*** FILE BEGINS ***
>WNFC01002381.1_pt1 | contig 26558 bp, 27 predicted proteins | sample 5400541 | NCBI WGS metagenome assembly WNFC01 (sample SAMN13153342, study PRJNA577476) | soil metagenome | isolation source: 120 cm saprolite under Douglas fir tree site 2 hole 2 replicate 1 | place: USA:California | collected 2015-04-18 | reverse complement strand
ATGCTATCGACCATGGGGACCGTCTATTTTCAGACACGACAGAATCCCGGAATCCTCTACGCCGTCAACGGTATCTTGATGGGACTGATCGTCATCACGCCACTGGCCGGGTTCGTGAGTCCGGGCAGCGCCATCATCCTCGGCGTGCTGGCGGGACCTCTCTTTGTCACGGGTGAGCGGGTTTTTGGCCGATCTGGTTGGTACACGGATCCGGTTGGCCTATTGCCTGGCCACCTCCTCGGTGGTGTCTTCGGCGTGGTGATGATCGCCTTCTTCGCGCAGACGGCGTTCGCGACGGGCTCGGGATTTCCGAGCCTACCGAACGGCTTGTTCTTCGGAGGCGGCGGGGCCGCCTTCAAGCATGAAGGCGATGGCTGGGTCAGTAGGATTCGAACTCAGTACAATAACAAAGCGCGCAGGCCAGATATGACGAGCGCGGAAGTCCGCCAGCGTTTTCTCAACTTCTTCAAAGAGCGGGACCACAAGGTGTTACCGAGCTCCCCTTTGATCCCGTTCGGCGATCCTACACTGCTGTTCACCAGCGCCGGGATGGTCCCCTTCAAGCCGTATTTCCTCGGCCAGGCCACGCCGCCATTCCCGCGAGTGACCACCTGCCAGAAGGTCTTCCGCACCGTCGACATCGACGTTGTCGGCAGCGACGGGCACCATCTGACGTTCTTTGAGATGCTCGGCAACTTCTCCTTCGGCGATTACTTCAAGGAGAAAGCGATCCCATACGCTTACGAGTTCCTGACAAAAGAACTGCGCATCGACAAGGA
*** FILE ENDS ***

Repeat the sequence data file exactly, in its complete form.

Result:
>WNFC01002381.1_pt1 | contig 26558 bp, 27 predicted proteins | sample 5400541 | NCBI WGS metagenome assembly WNFC01 (sample SAMN13153342, study PRJNA577476) | soil metagenome | isolation source: 120 cm saprolite under Douglas fir tree site 2 hole 2 replicate 1 | place: USA:California | collected 2015-04-18 | reverse complement strand
ATGCTATCGACCATGGGGACCGTCTATTTTCAGACACGACAGAATCCCGGAATCCTCTACGCCGTCAACGGTATCTTGATGGGACTGATCGTCATCACGCCACTGGCCGGGTTCGTGAGTCCGGGCAGCGCCATCATCCTCGGCGTGCTGGCGGGACCTCTCTTTGTCACGGGTGAGCGGGTTTTTGGCCGATCTGGTTGGTACACGGATCCGGTTGGCCTATTGCCTGGCCACCTCCTCGGTGGTGTCTTCGGCGTGGTGATGATCGCCTTCTTCGCGCAGACGGCGTTCGCGACGGGCTCGGGATTTCCGAGCCTACCGAACGGCTTGTTCTTCGGAGGCGGCGGGGCCGCCTTCAAGCATGAAGGCGATGGCTGGGTCAGTAGGATTCGAACTCAGTACAATAACAAAGCGCGCAGGCCAGATATGACGAGCGCGGAAGTCCGCCAGCGTTTTCTCAACTTCTTCAAAGAGCGGGACCACAAGGTGTTACCGAGCTCCCCTTTGATCCCGTTCGGCGATCCTACACTGCTGTTCACCAGCGCCGGGATGGTCCCCTTCAAGCCGTATTTCCTCGGCCAGGCCACGCCGCCATTCCCGCGAGTGACCACCTGCCAGAAGGTCTTCCGCACCGTCGACATCGACGTTGTCGGCAGCGACGGGCACCATCTGACGTTCTTTGAGATGCTCGGCAACTTCTCCTTCGGCGATTACTTCAAGGAGAAAGCGATCCCATACGCTTACGAGTTCCTGACAAAAGAACTGCGCATCGACAAGGA